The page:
Coco is the new Disney Pixar movie that came out earlier this year. It’s explores the adventures of young boy Miguel who finds himself in the afterlife and meeting his deceased relatives. It’s full of Disney cheer, music and joy but with the obvious undertones of death and bereavement. When I first heard about this film, I was at the Death Cafe in November and I knew I had to see it when it was released. Part of my feelings around the Death Positivity movement include talking more openly and frankly about death. This includes conversations with family and with children. I don’t feel that we should hide death from children. I’m also not convinced that we should smother them in it either but there are practical ways of confronting this. The fact Disney decided to make this film and approach this subject is fascinating in itself!
Coco does go deeply into death, maybe a little deeper than some parents would be comfortable with. Personally, I’m not a parent but I feel that you would know by your child whether something will scare them unnecessarily. Or, if you cannot predict but you are worried they are too scared by something they have seen, should this not be the time to have a conversation and explore that topic with them to put them at ease? Children will develop fear and anxiety around certain topics but that doesn’t mean we should shied them from them.
An article on Gloucestershire Live written by a parent explained that his four year old daughter was clearly affected by the themes of Coco. He advises that it may not be for the very young and I can sympathise with this. However he does not explain if he spoke to her after or how he dealt with this, and I think that is a shame. I know as a young child, the concept from this film of being forgotten once you have died would have stuck with me and definitely caused a lot of thoughts. I already thought about that as a child, but maybe it would have provoked a conversation with my parents after having seen this film. Maybe.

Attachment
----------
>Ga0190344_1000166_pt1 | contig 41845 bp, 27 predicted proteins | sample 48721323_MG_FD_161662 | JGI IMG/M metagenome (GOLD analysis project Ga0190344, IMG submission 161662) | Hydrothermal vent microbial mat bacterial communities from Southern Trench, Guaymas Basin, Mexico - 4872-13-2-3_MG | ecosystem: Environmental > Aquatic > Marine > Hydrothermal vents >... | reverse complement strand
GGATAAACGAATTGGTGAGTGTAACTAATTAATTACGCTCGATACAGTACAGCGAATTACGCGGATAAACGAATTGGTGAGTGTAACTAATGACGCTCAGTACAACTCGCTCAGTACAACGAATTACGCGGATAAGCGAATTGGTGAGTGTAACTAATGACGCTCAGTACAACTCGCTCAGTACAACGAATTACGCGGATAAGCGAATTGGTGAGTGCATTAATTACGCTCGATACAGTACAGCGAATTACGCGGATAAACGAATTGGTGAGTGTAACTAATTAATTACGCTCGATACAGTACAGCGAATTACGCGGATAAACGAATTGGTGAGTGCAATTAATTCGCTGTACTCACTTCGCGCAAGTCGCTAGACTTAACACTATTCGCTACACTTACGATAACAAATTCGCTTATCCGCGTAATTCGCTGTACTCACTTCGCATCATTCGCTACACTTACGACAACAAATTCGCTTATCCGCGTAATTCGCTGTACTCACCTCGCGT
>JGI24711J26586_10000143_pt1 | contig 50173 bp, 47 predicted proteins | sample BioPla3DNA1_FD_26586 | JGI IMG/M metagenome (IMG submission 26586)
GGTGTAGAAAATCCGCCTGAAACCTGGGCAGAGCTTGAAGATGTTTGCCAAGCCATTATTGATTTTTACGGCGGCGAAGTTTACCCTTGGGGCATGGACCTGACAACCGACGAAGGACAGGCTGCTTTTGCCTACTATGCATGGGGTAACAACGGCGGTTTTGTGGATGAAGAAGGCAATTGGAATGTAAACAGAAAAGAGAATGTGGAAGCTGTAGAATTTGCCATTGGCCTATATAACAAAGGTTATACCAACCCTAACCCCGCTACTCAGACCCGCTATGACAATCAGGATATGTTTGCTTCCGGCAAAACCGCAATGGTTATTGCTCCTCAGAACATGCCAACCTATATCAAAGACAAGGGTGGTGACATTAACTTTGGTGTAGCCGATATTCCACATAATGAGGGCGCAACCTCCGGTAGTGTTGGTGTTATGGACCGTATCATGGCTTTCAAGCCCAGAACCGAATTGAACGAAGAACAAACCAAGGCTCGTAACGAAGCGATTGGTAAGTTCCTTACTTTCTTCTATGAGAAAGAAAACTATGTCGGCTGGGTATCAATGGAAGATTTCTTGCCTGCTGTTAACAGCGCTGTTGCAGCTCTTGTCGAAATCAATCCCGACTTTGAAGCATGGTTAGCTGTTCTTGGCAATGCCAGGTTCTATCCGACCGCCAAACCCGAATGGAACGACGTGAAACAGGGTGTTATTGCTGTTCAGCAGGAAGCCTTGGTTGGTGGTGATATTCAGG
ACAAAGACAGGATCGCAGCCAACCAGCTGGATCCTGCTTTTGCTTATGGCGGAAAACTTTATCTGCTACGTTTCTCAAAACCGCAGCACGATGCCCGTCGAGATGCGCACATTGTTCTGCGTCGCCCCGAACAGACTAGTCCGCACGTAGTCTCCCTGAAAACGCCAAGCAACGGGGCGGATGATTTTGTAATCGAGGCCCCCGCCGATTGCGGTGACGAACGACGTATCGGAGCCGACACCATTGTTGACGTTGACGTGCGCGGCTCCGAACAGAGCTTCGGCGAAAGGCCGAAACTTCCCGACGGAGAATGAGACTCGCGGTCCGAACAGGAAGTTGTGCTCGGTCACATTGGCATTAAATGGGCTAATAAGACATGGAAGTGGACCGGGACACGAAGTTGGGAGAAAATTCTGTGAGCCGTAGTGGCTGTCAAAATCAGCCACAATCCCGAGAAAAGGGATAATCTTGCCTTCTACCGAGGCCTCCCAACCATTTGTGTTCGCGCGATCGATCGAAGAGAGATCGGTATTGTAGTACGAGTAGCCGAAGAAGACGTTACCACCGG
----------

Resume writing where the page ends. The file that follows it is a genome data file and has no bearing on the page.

The director has been quoted as stating that the movies they make are not for kids alone but for “for everybody – for adults and ourselves. We just make sure they’re appropriate for kids”, which seems fair. I think we’ve all, if you’ve seen them, shed a tear during the first scenes of Up or at that point in Toy Story 3 (you know which bit if you’ve seen it). A lot of movies have a habit of throwing in upsetting scenes but this this not part of why we find them memorable. Funnily enough, these scenes too have a theme of death about them, but is it that Coco is more obvious in showing skeletal figures and an afterlife?
Like with most of the themes surrounding this blog, whether it be death, funerals, organ donation etc., there are simply not enough conversations about them in my opinion. People shun from discussing the morose and depressing, but by doing so only create a taboo around a subject that at some point we all have to face or consider. I think these taboos create more damage to people than discussing them openly ever could. If by seeing Coco even a handful of children open up to their parents about their thoughts or even worries regarding death and, by doing so, become less afraid of a subject that can seem terrifying at a young age, then I am delirious this film was made! Well done Disney!
Just as a final note, yes I loved the movie completely and, yes, it did make me cry. Twice. Oh and I thought you might like to know I wore themed clothing because I am that kind of nerd. Huge thanks to Laura T for accompanying me tonight, for crying in those bits too and for also buying me a massive ice cream. You’re a brilliant human being.
Thank you all for reading! Go see the film if it’s your kind of thing.
Leave a Reply